Exploitation of labour should be defined as a form of corporate crime

Published 25.11.2016
The doctoral dissertation of HEUNI's Senior Programme Officer Natalia Ollus, Turku University, Faculty of Law, reveals that the exploitation of migrant workers in the Finnish labour market is structural. More serious forms of exploitation, such as trafficking, are born out of the overall misuse and exploitation of migrant workers. There is also inadequate control and sanctions against these types of crimes. The research concludes that work-related exploitation should be defined as a form of corporate crime.

The changing labour market

The underlining narrative of the research is the changing labour market, where global competition has led to production being moved to cheaper locations, and to other forms of cost-cutting such as outsourcing. As a result, the workforce is expected to be ever more flexible, especially in the low-level jobs, where most of the migrants work. Doctoral candidate Ollus explains: “I understand exploitation and trafficking as a consequence of developments and changes in the economy and the labour markets. Although human trafficking has been common throughout human history, exploitation and forced labour in European societies are today closely linked to the major changes and shifts in the economy and the labour markets".

From forced flexibility to forced labour

The research arose out of the realization that a number of migrant workers in Finland are being misused at work, working long hours for poor pay, and their freedom was being controlled by their employers in various ways. Although this was recognized by law, it was not adequately recognized by the authorities. Ollus says: “Many migrant workers are forced to be extremely flexible and to take jobs on poor terms due to a lack of other alternatives. At the same time, the demand for employee flexibility has become a self-evident feature, and thus a structure of the labour market."

The research highlights that the forms of exploitation that migrant workers experience range from infringements of the regulations on working hours and underpayment of salaries to more serious and comprehensive forms of exploitation. There is a continuum of exploitation where the line between acceptable contractual practices and clear exploitation diminishes. The research also argues that a narrow interpretation of what constitutes forced labour will result in an emphasis on only the extreme forms of exploitation. Ollus specifies: “when we interpret what constitutes forced labour, we should look at the overall circumstances and the lack of alternatives to quit working, the lack of awareness of rights and contacts outside work, as well as debt and the real economic possibilities that the worker has."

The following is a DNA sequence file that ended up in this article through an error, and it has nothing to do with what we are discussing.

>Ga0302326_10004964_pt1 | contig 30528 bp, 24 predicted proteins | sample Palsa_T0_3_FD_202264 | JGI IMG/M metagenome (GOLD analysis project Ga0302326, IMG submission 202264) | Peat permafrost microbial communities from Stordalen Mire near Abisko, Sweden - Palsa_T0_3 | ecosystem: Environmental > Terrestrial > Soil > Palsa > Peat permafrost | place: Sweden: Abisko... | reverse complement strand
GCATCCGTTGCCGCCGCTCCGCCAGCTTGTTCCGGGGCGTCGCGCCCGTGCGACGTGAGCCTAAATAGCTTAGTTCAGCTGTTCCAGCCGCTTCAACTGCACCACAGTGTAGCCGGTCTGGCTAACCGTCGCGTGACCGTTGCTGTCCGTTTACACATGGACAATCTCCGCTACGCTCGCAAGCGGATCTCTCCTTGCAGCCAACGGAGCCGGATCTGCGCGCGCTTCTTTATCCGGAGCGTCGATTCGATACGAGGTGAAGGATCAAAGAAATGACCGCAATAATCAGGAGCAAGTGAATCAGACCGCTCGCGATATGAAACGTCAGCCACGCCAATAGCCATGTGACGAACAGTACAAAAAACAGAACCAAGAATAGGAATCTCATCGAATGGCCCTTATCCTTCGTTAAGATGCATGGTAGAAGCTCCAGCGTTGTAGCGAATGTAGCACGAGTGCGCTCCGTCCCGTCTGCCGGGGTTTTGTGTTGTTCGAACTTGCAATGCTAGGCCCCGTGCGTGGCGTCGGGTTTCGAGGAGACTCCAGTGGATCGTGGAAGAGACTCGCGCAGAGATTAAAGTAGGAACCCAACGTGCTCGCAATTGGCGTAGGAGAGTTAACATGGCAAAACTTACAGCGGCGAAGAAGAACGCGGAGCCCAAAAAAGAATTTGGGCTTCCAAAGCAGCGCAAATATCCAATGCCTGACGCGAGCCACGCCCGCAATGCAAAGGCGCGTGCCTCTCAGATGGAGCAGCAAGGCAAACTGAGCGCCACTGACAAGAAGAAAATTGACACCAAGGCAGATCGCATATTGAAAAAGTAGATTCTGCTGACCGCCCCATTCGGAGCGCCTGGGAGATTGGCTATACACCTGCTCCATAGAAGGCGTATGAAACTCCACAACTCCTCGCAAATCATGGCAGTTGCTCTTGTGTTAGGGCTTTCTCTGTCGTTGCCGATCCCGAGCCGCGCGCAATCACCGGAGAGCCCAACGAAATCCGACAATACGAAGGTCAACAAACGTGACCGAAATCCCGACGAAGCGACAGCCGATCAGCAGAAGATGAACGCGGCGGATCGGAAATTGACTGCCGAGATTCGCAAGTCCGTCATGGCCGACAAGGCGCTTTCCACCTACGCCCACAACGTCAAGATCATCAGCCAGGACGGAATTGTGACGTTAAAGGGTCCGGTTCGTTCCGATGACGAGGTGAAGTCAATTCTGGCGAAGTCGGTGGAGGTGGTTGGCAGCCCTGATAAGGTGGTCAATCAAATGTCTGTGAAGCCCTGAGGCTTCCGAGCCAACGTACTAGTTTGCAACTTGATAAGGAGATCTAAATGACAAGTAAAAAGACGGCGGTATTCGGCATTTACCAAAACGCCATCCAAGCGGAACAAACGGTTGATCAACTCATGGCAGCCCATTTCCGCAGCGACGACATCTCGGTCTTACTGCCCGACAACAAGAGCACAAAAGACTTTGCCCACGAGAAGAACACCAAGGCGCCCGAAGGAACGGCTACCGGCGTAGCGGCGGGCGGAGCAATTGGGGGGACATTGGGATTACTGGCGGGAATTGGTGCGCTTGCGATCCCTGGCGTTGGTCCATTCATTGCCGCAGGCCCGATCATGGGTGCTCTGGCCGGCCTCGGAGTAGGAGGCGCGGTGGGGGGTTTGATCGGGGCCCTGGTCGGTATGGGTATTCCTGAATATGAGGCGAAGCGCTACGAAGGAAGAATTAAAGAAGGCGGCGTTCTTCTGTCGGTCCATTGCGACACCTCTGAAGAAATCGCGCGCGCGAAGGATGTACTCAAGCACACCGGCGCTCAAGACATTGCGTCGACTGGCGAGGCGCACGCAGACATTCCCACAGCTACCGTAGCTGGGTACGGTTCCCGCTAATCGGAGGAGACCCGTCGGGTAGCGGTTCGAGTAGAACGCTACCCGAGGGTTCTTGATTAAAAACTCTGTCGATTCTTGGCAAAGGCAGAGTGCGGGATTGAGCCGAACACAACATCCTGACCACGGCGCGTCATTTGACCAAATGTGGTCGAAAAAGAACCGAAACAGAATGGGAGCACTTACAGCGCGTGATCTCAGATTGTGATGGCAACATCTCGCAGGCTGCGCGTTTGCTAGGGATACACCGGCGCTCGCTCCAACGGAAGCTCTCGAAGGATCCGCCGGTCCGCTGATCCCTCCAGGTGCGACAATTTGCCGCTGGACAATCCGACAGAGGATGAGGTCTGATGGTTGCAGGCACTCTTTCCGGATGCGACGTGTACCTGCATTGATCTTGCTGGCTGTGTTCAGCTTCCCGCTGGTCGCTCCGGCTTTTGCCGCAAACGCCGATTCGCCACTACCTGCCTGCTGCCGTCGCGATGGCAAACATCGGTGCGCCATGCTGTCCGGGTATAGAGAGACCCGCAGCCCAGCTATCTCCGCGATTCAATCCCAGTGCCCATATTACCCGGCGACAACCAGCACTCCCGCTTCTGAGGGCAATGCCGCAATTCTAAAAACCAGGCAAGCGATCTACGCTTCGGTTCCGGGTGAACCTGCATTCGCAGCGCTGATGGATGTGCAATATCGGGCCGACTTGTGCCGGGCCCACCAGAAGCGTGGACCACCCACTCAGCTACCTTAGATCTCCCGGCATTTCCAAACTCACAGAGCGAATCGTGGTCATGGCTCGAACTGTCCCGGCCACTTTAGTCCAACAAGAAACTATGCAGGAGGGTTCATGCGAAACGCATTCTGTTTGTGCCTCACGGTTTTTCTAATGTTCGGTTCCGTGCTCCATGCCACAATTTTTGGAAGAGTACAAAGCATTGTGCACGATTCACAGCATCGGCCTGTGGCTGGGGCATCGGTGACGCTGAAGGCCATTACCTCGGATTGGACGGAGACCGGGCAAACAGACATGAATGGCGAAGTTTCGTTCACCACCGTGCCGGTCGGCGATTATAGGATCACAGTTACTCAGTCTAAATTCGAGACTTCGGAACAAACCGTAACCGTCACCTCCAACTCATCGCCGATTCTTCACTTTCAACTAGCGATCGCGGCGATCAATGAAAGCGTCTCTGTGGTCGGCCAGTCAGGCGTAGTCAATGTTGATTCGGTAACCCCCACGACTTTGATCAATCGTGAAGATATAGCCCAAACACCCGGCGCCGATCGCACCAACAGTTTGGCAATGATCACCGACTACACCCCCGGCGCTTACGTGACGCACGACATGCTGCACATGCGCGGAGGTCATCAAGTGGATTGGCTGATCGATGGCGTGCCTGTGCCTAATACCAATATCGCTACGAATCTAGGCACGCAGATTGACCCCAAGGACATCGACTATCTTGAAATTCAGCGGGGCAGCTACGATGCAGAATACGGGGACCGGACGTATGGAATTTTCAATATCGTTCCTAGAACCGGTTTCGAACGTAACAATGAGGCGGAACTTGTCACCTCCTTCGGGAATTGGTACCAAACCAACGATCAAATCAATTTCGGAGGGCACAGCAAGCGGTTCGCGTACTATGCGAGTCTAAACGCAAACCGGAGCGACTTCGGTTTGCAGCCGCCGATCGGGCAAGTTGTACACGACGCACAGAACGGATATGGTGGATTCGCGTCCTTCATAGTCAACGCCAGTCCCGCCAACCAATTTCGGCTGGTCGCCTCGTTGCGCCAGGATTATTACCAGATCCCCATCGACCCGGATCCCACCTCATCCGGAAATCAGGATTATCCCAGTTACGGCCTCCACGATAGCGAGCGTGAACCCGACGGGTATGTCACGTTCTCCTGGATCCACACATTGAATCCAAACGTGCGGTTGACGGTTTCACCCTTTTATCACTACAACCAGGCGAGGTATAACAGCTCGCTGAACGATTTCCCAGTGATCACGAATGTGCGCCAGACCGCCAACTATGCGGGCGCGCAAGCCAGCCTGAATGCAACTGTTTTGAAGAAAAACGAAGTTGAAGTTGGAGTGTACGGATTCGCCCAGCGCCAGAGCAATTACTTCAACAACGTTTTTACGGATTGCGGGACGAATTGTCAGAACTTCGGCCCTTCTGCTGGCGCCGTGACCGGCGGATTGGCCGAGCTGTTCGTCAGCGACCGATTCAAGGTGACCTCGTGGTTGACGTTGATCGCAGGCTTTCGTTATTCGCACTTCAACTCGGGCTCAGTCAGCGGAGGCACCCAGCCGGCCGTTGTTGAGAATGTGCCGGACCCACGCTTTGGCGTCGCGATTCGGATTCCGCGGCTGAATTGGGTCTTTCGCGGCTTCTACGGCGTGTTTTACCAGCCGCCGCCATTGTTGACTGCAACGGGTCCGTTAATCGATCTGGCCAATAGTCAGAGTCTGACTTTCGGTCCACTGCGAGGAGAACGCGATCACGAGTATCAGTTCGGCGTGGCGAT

Broadening the definition of corporate crime

The exploitation of workers is profitable mainly because workers are paid (too) little or nothing for (too) long working hours. The exploitation is thus built around the goal of maximising profit through underpayment of wages. Ollus argues that: “The exploitation of migrant workers – and ultimately trafficking for forced labour – is a form of intentional misuse of employees for the purpose of financial gain, and therefore should be defined as a corporate crime." The categorization of ‘exploitative crimes and harms of the employer’ proposed in the research would expand the scope of corporate crimes to include the exploitation of employees by their employers not only as crimes of economic misuse or workplace safety crimes, but also as infringements of the rights of individual workers.

M.Soc.Sc. Natalia Ollus will present her thesis ‘From Forced Flexibility to Forced Labour: The Exploitation of Migrant Workers in Finland’ for public examination at the University of Turku on Friday, 2 December at 12.15 (address: University of Turku, Educarium, Edu 1, Assistentinkatu 5, Turku).

The opponent is Professor Elina Pirjatanniemi (Åbo Akademi University) and the custos Professor Anne Alvesalo-Kuusi (University of Turku). The defense will be held in Finnish.

M.Soc.Sc. Natalia Ollus was born in 1974. She earned her Master’s degree at the University of Helsinki in 2001. Ms Ollus works as Senior Programme Officer at the European Institute for Crime Prevention and Contro, affiliated with the United Nations (HEUNI). The dissertation falls within the discipline of the sociology of law.

For more information: Senior Programme Officer Natalia Ollus, natalia.ollus(at)om.fi, +358 50 5135987

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